February 16, 2019 - Researchers use optogenetic tool to control, visualize receptor signals in neural cells
February 16, 2019 - New reversible antiplatelet therapy could reduce risk of blood clots, prevent cancer metastasis
Urgent Endoscopy Predicts Lower Death Rate in UGIB

Urgent Endoscopy Predicts Lower Death Rate in UGIB

image_pdfDownload PDFimage_print

Action Points

  • Urgent endoscopy within 6 hours of hospital presentation was an independent predictor of reduced mortality, but not rehemorrhaging, in high-risk patients with acute nonvariceal upper gastrointestinal bleeding (UGIB).
  • Mortality was associated with malignancy, cirrhosis, urgent endoscopy, failed primary endoscopic treatment, and rebleeding.

Urgent endoscopy within 6 hours of hospital presentation was an independent predictor of reduced mortality, but not rehemorrhaging, in high-risk patients with acute nonvariceal upper gastrointestinal bleeding (UGIB), according to Korean researchers.

In 961 consecutive high-risk emergency department (ED) patients (81% men, mean age 57) with Glasgow-Blatchford scores (GBS) of >7 (mean 12.1), the mortality rate was 1.6% with urgent endoscopy versus 3.8% with elective endoscopy, reported Yoon-Seon Lee, MD, PhD, of Ulsan College of Medicine in Seoul, and colleagues.

The two timing groups also differed in the number of transfused packed red blood cells (urgent 2.6-2.5 versus elective 2.3-2.1 packs), need for intervention (69.5% versus 53.5%), and embolization (2.8% versus 0.5%), they wrote in Clinical Gastroenterology and Hepatology.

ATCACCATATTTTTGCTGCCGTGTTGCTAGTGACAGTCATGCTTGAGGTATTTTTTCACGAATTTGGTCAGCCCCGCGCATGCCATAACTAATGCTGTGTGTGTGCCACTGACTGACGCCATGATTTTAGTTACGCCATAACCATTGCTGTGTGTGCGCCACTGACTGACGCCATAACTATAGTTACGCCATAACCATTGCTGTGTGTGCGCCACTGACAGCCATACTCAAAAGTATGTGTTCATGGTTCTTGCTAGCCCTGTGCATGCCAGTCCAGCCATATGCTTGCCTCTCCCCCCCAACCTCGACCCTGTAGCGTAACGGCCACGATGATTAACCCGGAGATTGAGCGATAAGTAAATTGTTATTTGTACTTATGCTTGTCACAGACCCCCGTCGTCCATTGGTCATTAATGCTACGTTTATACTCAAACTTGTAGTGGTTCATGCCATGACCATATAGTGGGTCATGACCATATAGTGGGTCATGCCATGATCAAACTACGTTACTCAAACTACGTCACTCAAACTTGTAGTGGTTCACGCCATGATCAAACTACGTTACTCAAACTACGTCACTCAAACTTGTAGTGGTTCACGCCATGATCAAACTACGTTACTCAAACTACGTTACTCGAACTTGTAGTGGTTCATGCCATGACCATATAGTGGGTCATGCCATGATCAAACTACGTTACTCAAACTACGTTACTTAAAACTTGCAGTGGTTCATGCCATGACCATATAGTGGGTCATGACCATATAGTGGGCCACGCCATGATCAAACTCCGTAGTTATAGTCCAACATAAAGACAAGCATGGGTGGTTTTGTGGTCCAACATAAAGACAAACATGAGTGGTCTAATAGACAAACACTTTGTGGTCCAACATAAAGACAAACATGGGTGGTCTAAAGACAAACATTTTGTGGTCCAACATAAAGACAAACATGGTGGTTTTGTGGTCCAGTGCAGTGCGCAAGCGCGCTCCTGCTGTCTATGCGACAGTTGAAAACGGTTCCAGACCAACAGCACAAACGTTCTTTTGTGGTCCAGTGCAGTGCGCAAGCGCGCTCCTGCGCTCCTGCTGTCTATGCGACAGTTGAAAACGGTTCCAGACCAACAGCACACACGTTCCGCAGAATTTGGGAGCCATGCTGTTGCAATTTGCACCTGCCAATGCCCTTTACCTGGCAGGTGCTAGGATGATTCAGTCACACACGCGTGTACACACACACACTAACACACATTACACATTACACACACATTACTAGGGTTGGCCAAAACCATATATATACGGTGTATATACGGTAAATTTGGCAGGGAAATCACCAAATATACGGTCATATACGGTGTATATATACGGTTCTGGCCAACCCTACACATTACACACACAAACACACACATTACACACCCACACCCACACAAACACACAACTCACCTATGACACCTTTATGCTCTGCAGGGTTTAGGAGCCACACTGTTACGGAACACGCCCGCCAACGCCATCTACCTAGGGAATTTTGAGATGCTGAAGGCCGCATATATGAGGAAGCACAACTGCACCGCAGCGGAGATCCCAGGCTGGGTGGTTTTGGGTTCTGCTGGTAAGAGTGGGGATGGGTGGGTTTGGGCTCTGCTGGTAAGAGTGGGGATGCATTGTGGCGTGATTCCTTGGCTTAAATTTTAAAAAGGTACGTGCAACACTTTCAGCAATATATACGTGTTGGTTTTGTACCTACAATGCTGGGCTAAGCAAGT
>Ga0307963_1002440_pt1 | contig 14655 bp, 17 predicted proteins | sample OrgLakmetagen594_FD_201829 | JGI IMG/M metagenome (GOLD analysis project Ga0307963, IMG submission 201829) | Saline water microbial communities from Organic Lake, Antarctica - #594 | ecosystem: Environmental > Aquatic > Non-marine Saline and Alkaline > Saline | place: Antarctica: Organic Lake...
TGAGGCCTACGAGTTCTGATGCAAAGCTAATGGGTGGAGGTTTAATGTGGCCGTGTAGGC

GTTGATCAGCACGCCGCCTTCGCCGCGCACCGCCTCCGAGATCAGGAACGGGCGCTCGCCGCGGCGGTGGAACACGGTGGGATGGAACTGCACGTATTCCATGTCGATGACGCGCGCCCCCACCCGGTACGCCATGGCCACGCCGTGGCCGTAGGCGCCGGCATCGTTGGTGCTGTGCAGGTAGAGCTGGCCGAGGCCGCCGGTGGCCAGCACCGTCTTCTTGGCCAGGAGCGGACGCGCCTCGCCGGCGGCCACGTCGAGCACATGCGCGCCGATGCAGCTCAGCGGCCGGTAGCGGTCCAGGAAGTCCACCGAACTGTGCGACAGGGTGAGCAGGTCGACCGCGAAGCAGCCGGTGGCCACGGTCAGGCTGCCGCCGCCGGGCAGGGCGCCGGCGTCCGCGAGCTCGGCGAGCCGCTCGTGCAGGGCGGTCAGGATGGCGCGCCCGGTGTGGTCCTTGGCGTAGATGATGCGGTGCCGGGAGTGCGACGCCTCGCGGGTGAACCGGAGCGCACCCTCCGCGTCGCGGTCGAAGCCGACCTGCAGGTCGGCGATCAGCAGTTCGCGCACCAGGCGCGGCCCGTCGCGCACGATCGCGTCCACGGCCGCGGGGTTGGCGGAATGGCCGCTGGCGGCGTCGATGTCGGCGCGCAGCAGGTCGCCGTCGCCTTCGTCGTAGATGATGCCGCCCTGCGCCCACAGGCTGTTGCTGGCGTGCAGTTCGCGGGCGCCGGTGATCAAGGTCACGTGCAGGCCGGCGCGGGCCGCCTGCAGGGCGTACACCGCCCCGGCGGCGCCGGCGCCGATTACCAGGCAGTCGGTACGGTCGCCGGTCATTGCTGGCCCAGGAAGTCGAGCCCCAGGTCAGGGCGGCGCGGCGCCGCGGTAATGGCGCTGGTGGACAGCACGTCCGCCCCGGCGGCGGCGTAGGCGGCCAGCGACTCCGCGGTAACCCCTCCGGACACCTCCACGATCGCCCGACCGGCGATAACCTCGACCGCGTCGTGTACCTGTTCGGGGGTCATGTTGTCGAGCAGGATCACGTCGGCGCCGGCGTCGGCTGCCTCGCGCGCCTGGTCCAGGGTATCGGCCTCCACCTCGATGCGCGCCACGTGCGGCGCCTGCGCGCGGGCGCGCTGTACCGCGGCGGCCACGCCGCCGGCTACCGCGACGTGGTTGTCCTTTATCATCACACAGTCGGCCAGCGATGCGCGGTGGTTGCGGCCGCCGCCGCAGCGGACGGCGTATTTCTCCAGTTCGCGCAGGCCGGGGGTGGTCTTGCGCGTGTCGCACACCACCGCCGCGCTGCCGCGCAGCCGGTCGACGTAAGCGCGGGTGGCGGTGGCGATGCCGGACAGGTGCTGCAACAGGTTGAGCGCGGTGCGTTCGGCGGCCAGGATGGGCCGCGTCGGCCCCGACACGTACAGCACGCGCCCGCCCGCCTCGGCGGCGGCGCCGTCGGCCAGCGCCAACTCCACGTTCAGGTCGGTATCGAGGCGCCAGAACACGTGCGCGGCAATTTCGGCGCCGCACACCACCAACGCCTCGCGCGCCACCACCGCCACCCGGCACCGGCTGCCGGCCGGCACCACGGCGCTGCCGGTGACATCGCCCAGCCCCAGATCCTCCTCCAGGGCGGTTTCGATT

Study Details

The authors noted that endoscopy timing in high-risk patients is controversial. While the 2010 International Consensus Recommendations call for the procedure endoscopy within 24 hours of presentation, accumulating evidence has suggested that endoscopy within 12 hours may provide better outcomes. Data are sparse and conflicting on the benefit of much earlier endoscopy within 6 hours of hospital admission.

“Considering the poor outcomes of high-risk patients, it is critical to predict the clinical course of these patients in the ED, and provide timely and appropriate treatment,” they stated.

All patients underwent endoscopy at a tertiary-care center for acute nonvariceal UGIB during 2005-2014. “Urgent” referred to endoscopy performed earlier than 6 hours after presentation and “elective” to that done within 6-48 hours.

Overall, 571 (59.4%) underwent urgent endoscopic investigation, and these patients were somewhat older than their elective counterparts at a mean of approximately 58 versus 55, and were also unstable hemodynamically. Comorbidities were comparable in the two groups.

In the study’s two primary endpoints, the overall 28-day mortality rate was 2.5% (24 patients) and the rebleeding rate was 10.4% (100 patients).

Stratifying by urgent or elective endoscopy, the investigators found slight intergroup differences in rebleeding rate (11.4% versus 9.0%), ICU admission (4.4% versus 4.7%), vasopressor use (1.9% versus 0.8%), and length of stay (6.7 versus 6.4 days).

Surgery was performed in six patients with urgent endoscopy, but no statistically significant difference in surgery rate was evident between groups (1.1% versus 0%).

Among the diagnoses on endoscopy, gastric and duodenal ulcers were identified in 67.8% of patients, followed by Mallory-Weiss tear in 9.3%, Dieulafoy lesion in 4.6%, and vascular ectasia in 2.3%. Of the 100 patients who rebled within 28 days, 8% died.

Increased mortality was associated with malignancy (odds ratio 3.58, 95% CI 1.33-9.62) and cirrhosis (OR 4.67, 95% CI 1.85-11.76). Urgent endoscopy reduced the OR of death to 0.36 (95% CI 0.14-0.95).